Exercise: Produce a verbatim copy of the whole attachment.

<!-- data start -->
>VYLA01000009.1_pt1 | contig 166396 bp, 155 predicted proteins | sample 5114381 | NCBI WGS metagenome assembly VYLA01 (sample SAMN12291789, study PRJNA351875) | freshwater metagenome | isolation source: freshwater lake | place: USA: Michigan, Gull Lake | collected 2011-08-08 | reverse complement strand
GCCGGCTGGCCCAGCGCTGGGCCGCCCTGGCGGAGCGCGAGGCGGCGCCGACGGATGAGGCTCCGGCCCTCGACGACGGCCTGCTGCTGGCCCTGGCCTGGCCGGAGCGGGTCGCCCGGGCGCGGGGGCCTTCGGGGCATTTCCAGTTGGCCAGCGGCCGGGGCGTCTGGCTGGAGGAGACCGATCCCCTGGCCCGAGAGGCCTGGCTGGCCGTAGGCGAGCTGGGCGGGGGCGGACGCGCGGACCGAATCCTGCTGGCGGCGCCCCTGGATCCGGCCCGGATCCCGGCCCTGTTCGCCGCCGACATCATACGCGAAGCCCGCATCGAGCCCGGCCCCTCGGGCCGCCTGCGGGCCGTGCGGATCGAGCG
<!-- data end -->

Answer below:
>VYLA01000009.1_pt1 | contig 166396 bp, 155 predicted proteins | sample 5114381 | NCBI WGS metagenome assembly VYLA01 (sample SAMN12291789, study PRJNA351875) | freshwater metagenome | isolation source: freshwater lake | place: USA: Michigan, Gull Lake | collected 2011-08-08 | reverse complement strand
GCCGGCTGGCCCAGCGCTGGGCCGCCCTGGCGGAGCGCGAGGCGGCGCCGACGGATGAGGCTCCGGCCCTCGACGACGGCCTGCTGCTGGCCCTGGCCTGGCCGGAGCGGGTCGCCCGGGCGCGGGGGCCTTCGGGGCATTTCCAGTTGGCCAGCGGCCGGGGCGTCTGGCTGGAGGAGACCGATCCCCTGGCCCGAGAGGCCTGGCTGGCCGTAGGCGAGCTGGGCGGGGGCGGACGCGCGGACCGAATCCTGCTGGCGGCGCCCCTGGATCCGGCCCGGATCCCGGCCCTGTTCGCCGCCGACATCATACGCGAAGCCCGCATCGAGCCCGGCCCCTCGGGCCGCCTGCGGGCCGTGCGGATCGAGCG